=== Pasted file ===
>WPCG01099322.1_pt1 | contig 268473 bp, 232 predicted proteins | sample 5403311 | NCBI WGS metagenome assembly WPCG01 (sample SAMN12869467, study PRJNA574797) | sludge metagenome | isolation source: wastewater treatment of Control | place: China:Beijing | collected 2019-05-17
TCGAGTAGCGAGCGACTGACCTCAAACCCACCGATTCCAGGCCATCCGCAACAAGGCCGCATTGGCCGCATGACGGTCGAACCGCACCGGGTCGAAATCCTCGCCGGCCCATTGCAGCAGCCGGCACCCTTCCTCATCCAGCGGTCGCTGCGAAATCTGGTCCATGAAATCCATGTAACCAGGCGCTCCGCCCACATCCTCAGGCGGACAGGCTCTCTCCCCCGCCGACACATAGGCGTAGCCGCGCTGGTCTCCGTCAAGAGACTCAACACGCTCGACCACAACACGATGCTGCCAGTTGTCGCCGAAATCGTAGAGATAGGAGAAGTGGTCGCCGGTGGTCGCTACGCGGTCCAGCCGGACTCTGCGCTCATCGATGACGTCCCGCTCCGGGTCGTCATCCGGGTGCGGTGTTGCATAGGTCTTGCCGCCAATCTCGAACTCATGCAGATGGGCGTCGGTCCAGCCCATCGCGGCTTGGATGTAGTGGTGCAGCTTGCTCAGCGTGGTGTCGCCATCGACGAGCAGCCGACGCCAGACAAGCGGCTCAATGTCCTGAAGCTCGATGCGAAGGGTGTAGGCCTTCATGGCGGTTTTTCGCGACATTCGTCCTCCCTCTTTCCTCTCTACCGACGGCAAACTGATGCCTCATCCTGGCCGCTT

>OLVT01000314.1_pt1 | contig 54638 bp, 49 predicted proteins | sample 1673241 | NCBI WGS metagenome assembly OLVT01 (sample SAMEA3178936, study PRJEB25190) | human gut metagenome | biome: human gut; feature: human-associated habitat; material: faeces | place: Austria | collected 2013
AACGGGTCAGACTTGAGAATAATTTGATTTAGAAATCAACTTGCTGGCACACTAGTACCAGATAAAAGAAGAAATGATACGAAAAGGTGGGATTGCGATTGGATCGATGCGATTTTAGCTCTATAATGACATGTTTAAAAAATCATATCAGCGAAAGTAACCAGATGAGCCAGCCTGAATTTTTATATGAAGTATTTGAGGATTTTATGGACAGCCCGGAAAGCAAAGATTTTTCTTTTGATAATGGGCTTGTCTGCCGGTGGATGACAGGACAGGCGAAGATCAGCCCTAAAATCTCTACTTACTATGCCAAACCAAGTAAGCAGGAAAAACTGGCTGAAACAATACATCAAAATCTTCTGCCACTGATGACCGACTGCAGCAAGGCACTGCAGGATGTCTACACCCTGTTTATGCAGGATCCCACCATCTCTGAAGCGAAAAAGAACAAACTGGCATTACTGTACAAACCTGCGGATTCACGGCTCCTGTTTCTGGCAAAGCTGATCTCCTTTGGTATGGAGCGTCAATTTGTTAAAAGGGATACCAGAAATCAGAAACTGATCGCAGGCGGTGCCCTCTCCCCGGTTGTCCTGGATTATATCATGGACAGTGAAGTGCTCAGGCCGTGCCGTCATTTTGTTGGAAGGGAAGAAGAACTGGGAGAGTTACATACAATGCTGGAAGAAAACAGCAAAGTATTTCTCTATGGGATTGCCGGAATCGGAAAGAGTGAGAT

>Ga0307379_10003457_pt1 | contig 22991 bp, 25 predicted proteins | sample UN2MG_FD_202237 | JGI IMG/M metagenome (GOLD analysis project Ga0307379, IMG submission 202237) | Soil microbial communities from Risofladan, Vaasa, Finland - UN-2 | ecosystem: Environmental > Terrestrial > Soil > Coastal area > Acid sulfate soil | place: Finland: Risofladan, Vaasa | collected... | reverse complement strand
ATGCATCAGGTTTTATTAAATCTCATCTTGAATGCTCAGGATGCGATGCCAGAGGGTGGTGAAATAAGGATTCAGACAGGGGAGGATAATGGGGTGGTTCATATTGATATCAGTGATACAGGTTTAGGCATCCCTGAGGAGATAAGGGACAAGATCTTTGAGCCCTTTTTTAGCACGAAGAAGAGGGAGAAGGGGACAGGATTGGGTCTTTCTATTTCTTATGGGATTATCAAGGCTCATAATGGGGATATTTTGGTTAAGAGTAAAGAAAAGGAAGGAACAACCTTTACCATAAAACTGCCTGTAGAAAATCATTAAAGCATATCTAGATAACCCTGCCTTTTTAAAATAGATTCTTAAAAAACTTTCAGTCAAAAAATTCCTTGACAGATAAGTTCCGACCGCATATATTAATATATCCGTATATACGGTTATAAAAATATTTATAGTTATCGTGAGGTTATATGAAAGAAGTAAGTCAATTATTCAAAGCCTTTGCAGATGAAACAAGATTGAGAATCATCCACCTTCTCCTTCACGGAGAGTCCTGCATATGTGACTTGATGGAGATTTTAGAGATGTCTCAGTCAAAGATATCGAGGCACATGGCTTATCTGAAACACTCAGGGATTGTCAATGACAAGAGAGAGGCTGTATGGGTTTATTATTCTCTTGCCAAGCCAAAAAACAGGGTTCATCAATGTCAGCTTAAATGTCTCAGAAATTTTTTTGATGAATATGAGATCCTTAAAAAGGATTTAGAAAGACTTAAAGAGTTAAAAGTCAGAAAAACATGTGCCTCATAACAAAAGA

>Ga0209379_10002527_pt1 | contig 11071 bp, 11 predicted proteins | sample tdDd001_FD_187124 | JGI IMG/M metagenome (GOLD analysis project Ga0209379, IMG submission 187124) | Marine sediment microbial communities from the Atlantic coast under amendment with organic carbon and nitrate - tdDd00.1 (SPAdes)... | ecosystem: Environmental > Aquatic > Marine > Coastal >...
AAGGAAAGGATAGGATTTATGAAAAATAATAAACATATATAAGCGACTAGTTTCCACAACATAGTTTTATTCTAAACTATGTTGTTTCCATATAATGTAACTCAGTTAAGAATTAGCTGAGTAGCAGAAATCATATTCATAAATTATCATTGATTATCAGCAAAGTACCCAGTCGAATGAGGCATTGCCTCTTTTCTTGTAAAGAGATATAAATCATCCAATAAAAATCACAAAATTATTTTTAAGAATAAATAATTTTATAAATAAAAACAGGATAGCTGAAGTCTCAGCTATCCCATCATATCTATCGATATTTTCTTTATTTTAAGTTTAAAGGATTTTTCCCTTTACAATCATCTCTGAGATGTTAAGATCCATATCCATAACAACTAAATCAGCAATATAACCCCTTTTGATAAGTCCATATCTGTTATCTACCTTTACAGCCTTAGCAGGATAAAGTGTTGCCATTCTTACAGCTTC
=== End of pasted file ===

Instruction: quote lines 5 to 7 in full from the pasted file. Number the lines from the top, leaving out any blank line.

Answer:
>Ga0307379_10003457_pt1 | contig 22991 bp, 25 predicted proteins | sample UN2MG_FD_202237 | JGI IMG/M metagenome (GOLD analysis project Ga0307379, IMG submission 202237) | Soil microbial communities from Risofladan, Vaasa, Finland - UN-2 | ecosystem: Environmental > Terrestrial > Soil > Coastal area > Acid sulfate soil | place: Finland: Risofladan, Vaasa | collected... | reverse complement strand
ATGCATCAGGTTTTATTAAATCTCATCTTGAATGCTCAGGATGCGATGCCAGAGGGTGGTGAAATAAGGATTCAGACAGGGGAGGATAATGGGGTGGTTCATATTGATATCAGTGATACAGGTTTAGGCATCCCTGAGGAGATAAGGGACAAGATCTTTGAGCCCTTTTTTAGCACGAAGAAGAGGGAGAAGGGGACAGGATTGGGTCTTTCTATTTCTTATGGGATTATCAAGGCTCATAATGGGGATATTTTGGTTAAGAGTAAAGAAAAGGAAGGAACAACCTTTACCATAAAACTGCCTGTAGAAAATCATTAAAGCATATCTAGATAACCCTGCCTTTTTAAAATAGATTCTTAAAAAACTTTCAGTCAAAAAATTCCTTGACAGATAAGTTCCGACCGCATATATTAATATATCCGTATATACGGTTATAAAAATATTTATAGTTATCGTGAGGTTATATGAAAGAAGTAAGTCAATTATTCAAAGCCTTTGCAGATGAAACAAGATTGAGAATCATCCACCTTCTCCTTCACGGAGAGTCCTGCATATGTGACTTGATGGAGATTTTAGAGATGTCTCAGTCAAAGATATCGAGGCACATGGCTTATCTGAAACACTCAGGGATTGTCAATGACAAGAGAGAGGCTGTATGGGTTTATTATTCTCTTGCCAAGCCAAAAAACAGGGTTCATCAATGTCAGCTTAAATGTCTCAGAAATTTTTTTGATGAATATGAGATCCTTAAAAAGGATTTAGAAAGACTTAAAGAGTTAAAAGTCAGAAAAACATGTGCCTCATAACAAAAGA

>Ga0209379_10002527_pt1 | contig 11071 bp, 11 predicted proteins | sample tdDd001_FD_187124 | JGI IMG/M metagenome (GOLD analysis project Ga0209379, IMG submission 187124) | Marine sediment microbial communities from the Atlantic coast under amendment with organic carbon and nitrate - tdDd00.1 (SPAdes)... | ecosystem: Environmental > Aquatic > Marine > Coastal >...